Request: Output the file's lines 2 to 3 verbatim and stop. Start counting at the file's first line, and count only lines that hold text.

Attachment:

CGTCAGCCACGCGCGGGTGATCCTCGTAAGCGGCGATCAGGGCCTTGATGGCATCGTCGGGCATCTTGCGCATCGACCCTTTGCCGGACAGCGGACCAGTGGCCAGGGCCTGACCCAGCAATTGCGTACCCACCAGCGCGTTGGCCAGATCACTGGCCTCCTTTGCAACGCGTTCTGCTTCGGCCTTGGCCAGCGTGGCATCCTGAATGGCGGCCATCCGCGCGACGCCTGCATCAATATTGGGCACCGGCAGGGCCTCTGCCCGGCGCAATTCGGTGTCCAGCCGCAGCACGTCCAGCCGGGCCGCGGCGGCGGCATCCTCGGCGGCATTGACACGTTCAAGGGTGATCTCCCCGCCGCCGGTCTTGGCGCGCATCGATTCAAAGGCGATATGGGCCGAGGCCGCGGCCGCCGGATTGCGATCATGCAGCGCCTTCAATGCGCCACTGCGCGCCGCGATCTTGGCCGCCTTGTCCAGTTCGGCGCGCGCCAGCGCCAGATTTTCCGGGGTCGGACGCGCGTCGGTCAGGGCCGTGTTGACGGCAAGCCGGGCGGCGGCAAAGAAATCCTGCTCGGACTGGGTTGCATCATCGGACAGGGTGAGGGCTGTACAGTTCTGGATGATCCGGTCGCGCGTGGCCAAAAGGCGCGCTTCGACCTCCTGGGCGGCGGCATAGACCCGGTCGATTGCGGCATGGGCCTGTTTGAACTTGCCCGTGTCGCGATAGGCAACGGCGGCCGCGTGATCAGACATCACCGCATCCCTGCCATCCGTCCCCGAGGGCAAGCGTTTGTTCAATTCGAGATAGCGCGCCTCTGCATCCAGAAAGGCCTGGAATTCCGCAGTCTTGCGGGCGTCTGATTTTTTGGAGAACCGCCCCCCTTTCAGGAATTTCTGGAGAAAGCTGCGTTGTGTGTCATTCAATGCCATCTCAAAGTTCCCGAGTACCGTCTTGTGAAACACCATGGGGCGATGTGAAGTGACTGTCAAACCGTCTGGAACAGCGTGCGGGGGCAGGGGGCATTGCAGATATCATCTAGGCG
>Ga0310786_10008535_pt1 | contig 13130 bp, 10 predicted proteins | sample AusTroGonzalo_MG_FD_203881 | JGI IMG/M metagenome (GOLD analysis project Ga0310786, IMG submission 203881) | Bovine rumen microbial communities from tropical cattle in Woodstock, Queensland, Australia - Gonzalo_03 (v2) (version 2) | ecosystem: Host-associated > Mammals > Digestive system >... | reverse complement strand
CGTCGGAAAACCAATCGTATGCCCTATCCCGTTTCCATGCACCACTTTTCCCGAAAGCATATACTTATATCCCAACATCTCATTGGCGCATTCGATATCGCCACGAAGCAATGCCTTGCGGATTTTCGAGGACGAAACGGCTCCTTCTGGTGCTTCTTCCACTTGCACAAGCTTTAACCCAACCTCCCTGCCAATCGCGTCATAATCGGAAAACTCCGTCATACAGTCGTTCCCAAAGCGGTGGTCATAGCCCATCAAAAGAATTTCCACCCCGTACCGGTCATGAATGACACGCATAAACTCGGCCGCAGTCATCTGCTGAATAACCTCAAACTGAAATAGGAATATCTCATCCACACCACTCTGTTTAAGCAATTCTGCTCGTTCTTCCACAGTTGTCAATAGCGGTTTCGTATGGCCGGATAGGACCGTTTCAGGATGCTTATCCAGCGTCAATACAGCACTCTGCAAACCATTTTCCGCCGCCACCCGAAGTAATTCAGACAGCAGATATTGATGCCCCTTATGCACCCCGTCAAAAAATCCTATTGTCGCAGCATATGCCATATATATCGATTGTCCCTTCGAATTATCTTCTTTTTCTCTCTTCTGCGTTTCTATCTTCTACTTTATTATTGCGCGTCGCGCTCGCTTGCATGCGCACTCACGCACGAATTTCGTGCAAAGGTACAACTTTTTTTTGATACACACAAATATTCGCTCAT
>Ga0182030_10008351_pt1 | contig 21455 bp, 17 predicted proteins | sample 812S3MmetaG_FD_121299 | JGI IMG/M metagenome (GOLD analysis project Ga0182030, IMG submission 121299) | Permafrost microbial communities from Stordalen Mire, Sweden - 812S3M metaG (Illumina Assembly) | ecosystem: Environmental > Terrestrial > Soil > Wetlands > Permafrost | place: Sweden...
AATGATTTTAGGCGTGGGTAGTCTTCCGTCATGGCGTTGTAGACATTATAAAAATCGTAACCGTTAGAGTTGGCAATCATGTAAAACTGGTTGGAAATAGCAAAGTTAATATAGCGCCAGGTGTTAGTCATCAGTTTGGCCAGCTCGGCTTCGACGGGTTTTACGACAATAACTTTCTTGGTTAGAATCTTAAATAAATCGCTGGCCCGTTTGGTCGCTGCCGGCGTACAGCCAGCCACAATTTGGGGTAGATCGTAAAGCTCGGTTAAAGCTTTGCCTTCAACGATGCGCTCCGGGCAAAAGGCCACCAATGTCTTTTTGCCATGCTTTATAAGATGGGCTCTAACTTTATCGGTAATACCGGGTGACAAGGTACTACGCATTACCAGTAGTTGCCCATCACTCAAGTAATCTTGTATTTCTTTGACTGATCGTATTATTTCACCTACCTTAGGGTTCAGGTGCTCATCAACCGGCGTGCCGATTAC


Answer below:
>Ga0310786_10008535_pt1 | contig 13130 bp, 10 predicted proteins | sample AusTroGonzalo_MG_FD_203881 | JGI IMG/M metagenome (GOLD analysis project Ga0310786, IMG submission 203881) | Bovine rumen microbial communities from tropical cattle in Woodstock, Queensland, Australia - Gonzalo_03 (v2) (version 2) | ecosystem: Host-associated > Mammals > Digestive system >... | reverse complement strand
CGTCGGAAAACCAATCGTATGCCCTATCCCGTTTCCATGCACCACTTTTCCCGAAAGCATATACTTATATCCCAACATCTCATTGGCGCATTCGATATCGCCACGAAGCAATGCCTTGCGGATTTTCGAGGACGAAACGGCTCCTTCTGGTGCTTCTTCCACTTGCACAAGCTTTAACCCAACCTCCCTGCCAATCGCGTCATAATCGGAAAACTCCGTCATACAGTCGTTCCCAAAGCGGTGGTCATAGCCCATCAAAAGAATTTCCACCCCGTACCGGTCATGAATGACACGCATAAACTCGGCCGCAGTCATCTGCTGAATAACCTCAAACTGAAATAGGAATATCTCATCCACACCACTCTGTTTAAGCAATTCTGCTCGTTCTTCCACAGTTGTCAATAGCGGTTTCGTATGGCCGGATAGGACCGTTTCAGGATGCTTATCCAGCGTCAATACAGCACTCTGCAAACCATTTTCCGCCGCCACCCGAAGTAATTCAGACAGCAGATATTGATGCCCCTTATGCACCCCGTCAAAAAATCCTATTGTCGCAGCATATGCCATATATATCGATTGTCCCTTCGAATTATCTTCTTTTTCTCTCTTCTGCGTTTCTATCTTCTACTTTATTATTGCGCGTCGCGCTCGCTTGCATGCGCACTCACGCACGAATTTCGTGCAAAGGTACAACTTTTTTTTGATACACACAAATATTCGCTCAT